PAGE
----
In 2014 alone, UHCCF awarded medical grants worth an estimated $5.4 million to more than 2,000 children across the United States.

“We created the Oliver & Hope series to provide joy and inspiration for children.  We are grateful to have received such positive feedback on the books, especially since the proceeds from the books and toys are helping children access medical care that will improve their health and quality of life,” said UHCCF President Matt Peterson.

“Oliver and Hope’s Superhero Saturday” is available at www.uhccf.org/shop

Take heart: It’s not too late to start

Heart Health - Running

By Marshall Dawer M.D., Medical Director, UnitedHealthcare of North Texas and Oklahoma

Remember your 2015 New Year’s resolution to get healthy? Maybe it included losing 20 pounds by summer, running seven days a week or eating at least six servings of fruits and vegetables each day.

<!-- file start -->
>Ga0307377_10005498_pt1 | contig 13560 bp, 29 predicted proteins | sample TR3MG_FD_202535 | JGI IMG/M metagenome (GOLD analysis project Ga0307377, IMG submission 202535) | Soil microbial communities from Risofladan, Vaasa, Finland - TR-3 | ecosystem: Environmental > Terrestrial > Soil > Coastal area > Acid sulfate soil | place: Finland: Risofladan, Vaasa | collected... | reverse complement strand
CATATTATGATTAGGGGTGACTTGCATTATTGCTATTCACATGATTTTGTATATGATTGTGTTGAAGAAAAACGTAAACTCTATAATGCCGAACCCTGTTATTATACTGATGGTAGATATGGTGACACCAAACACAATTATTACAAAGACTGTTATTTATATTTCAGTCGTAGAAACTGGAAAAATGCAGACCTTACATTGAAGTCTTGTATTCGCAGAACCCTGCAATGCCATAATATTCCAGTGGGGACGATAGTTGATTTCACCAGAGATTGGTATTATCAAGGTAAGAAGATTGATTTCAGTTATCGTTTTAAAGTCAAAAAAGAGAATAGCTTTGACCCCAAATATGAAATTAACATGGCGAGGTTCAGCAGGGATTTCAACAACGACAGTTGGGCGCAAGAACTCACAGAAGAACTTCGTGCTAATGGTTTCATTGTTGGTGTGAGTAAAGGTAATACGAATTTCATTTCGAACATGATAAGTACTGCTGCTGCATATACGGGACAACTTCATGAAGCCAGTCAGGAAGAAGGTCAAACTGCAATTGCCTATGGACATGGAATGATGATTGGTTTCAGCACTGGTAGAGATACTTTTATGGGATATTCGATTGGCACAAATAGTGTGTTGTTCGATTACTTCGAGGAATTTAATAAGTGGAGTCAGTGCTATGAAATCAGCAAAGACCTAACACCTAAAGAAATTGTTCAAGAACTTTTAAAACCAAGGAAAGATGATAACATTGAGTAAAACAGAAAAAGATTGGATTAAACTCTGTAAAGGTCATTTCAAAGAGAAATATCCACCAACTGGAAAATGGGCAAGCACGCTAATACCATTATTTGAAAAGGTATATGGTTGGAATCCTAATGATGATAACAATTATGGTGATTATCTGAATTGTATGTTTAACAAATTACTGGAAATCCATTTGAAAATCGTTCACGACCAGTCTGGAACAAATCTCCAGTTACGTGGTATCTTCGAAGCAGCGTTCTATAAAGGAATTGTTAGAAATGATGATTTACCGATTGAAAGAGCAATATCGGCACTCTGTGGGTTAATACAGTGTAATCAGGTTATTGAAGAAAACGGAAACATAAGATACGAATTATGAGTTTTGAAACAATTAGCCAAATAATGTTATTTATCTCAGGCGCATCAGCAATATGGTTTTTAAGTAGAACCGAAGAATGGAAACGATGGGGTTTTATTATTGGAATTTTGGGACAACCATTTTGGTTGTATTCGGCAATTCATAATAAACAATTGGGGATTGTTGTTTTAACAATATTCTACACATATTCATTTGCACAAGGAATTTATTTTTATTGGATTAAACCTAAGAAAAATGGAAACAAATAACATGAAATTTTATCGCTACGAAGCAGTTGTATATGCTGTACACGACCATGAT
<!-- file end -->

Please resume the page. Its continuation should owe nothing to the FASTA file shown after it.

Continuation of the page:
But with New Year’s Day behind us and another chilly day ahead, perhaps your enthusiasm has started to wane. It’s already February and you have yet to start on your 2015 resolutions.

Take heart:  It’s not too late to start!

February is American Heart Month, a reminder that heart disease is the No. 1 cause of death in America, according to a report from the American Heart Association. American Heart Month is an opportunity to focus on your heart health and start your healthy turnaround. It’s also a good time to right-size your plan and stick to it. Here are five tips for your “take heart” start:

Know your numbers. Getting healthy is about more than just reducing your waist size. It’s about reducing your biometric numbers – cholesterol, Body Mass Index (BMI), blood pressure and blood sugar – all of which are key indicators for one’s risk of developing heart disease, diabetes and other major illnesses. Visit your doctor, get your biometric numbers and then work to improve them.